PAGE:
The dogs can be picky about their place in front of the sled and like to be harnessed into their preferred spot.
"You'll often find it's only the confident dogs who're willing to be at the front," he said.
"Certain dogs will only run in the middle of the pack. They like to be surrounded by other dogs."
"Some dogs hate having the sled right behind them and won't run in that spot. They think it's going to hit them when you go downhill," he said.
Russell believes a six-month stint working at the historic Walter Peak Station near Queenstown helped him land the job.
"We'd have 200 customers arrive by boat each time the TSS Earnslaw docked from Queenstown," he said.
"I'd wear a microphone and do a shearing demonstration and a dog show for the tourists."
"Being off a farm and having worked with dogs before in an agri-tourism business was definitely beneficial," he said.
When we caught up with Russell in March the mercury was starting to rise, triggering the beginning of the spring thaw.
"You can hear the animals coming back to life. There are more birds around and the first grizzly bear has been seen coming out of hibernation," he said.
"I take bear spray with me everywhere. It's kind of like a hefty version of pepper spray."
"I've only seen one grizzly since I arrived and he's quite famous. He's massive and is always the last to go into hibernation every year," he said.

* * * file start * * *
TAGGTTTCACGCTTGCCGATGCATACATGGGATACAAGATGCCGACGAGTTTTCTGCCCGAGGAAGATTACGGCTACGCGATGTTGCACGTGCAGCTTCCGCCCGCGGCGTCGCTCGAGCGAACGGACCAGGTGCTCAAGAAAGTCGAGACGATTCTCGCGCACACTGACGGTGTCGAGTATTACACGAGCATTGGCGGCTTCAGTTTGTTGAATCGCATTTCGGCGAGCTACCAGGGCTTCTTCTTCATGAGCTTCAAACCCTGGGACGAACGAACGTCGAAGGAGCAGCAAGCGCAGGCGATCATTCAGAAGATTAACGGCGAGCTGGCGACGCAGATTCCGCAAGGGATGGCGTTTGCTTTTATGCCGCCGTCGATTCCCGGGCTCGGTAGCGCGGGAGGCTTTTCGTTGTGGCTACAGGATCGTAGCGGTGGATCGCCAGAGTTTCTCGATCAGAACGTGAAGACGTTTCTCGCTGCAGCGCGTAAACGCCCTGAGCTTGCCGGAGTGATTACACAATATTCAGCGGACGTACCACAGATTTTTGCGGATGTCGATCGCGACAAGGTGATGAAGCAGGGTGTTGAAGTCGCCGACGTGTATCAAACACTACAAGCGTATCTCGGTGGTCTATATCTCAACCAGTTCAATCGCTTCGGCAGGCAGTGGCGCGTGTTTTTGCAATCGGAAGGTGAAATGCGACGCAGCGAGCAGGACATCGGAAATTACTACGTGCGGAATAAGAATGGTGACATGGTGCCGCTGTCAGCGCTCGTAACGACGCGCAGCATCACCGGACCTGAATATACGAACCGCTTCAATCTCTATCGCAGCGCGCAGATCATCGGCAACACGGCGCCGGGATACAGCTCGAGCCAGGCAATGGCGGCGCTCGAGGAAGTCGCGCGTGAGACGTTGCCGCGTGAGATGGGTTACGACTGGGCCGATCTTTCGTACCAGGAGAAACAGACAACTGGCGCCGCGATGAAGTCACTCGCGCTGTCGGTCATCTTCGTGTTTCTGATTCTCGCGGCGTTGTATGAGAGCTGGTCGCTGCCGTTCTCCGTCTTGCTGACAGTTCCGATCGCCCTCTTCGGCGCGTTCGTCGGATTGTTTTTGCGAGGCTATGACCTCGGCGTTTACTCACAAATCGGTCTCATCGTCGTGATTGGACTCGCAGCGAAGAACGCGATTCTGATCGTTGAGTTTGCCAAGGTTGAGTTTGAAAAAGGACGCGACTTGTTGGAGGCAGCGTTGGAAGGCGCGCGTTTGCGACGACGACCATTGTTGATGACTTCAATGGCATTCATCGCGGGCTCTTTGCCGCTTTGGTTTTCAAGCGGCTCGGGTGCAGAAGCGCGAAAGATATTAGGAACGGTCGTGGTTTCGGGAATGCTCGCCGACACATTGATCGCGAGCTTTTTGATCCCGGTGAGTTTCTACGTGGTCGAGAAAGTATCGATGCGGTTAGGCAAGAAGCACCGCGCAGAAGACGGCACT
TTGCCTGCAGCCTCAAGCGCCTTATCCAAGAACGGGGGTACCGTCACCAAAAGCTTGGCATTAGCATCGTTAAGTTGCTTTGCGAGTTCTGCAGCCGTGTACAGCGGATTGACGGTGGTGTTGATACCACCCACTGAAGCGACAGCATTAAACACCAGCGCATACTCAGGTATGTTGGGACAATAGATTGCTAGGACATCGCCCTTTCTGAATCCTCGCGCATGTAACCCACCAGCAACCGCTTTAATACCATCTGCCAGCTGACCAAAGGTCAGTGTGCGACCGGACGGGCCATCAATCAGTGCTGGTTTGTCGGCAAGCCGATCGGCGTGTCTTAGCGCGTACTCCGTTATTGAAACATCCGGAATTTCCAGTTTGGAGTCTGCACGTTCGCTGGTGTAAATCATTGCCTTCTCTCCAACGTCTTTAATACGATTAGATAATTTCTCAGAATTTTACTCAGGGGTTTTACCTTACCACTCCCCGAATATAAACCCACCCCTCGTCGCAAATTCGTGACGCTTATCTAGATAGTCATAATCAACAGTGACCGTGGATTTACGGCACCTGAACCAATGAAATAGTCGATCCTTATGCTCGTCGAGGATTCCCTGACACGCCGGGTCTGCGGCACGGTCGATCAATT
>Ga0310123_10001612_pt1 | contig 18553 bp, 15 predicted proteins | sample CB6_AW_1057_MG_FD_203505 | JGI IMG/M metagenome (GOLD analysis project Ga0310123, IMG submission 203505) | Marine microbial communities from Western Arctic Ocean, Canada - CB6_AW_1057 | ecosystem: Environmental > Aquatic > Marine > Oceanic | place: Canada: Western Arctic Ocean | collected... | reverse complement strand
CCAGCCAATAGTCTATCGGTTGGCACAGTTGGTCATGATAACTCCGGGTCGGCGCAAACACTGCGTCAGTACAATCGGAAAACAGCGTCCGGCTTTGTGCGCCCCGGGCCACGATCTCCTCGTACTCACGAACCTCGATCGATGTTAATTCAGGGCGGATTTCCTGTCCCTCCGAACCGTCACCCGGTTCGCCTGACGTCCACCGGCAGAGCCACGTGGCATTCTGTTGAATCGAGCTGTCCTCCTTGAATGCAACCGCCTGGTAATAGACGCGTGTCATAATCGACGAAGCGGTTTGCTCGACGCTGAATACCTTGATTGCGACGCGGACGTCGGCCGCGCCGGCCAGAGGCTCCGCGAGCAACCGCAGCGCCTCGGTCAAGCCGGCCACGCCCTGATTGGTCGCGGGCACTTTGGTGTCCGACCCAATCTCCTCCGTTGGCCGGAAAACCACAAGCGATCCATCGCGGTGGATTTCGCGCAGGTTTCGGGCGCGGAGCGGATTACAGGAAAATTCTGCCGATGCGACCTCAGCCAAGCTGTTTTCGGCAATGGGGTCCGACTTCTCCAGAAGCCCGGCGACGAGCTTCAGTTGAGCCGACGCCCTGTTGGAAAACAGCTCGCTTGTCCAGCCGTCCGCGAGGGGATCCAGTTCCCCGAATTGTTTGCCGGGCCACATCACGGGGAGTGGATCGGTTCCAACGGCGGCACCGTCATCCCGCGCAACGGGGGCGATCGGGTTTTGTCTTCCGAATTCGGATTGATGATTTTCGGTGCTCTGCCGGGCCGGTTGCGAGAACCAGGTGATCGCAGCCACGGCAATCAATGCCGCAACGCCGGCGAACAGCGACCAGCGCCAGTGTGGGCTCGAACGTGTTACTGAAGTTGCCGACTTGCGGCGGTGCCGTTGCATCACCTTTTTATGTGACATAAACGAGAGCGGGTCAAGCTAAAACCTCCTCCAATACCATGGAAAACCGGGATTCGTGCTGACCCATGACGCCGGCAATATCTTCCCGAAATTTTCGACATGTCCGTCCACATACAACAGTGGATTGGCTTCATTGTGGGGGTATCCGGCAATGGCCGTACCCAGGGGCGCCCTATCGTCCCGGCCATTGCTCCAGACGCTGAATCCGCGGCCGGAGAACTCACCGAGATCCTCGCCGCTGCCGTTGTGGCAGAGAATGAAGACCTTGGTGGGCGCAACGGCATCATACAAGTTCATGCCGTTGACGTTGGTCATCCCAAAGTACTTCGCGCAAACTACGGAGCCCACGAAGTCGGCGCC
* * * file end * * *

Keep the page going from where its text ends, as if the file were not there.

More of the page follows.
Cougars and wolves also stalk the area.
"You'll know if a wolf has been on one of the trails because the dogs pick up on the scent and the hairs stand up on the back of their necks," he said.
"But you're more likely to die from the weather, than be attacked by a cougar or bear."
Once the snow melts and the dog sledding season grinds to a halt, Russell will work as a builder in Canmore.
"Canmore is a really desirable place to live, it's a bit like Queenstown and Wanaka," he said.
"It's also just as expensive. Rents are high and groceries are expensive. Once a month we'll drive into Calgary or Cochrane to do a big supermarket shop."
In late August, Russell plans to head northeast to Saskatchewan.
"I've got a mate from Lincoln University who's lived on a 4856 hectare grain farm up there for three to four years," he said.
"I'll help with the harvest and do a bit of fencing before returning to Canmore to see out the summer working as a builder."
Once the first snow starts to fall, the couple will be ready to pack up and begin their journey home to New Zealand, possibly via Australia to do another harvest.
"I'd like to go farming when I get home," he said.
Russell's family farm in Gore has grown to 560 hectares while he's been travelling.
"Dad was saying he bought 1100 breeding ewes last week," he said.
The larger property will have 4800 ewes (including 500 stud ewes), 1200 ewe hoggets, 120 ram hoggets, 50 rams and 150-200 trading cattle.
Russell has a Bachelor of Commerce (Agriculture) majoring in farm management from Lincoln University.
It's likely the former chair of Waitane Young Farmers will return to the club to rekindle old friendships.
"NZ Young Farmers has previously been great for me. I joined up because I'd lived away from home for so long I didn't know anyone and thought I'd better make some mates," he laughed.
Connections made in New Zealand have helped open the door to opportunities which will leave lasting memories.
Brad Markham is communications manager for New Zealand Young Farmers.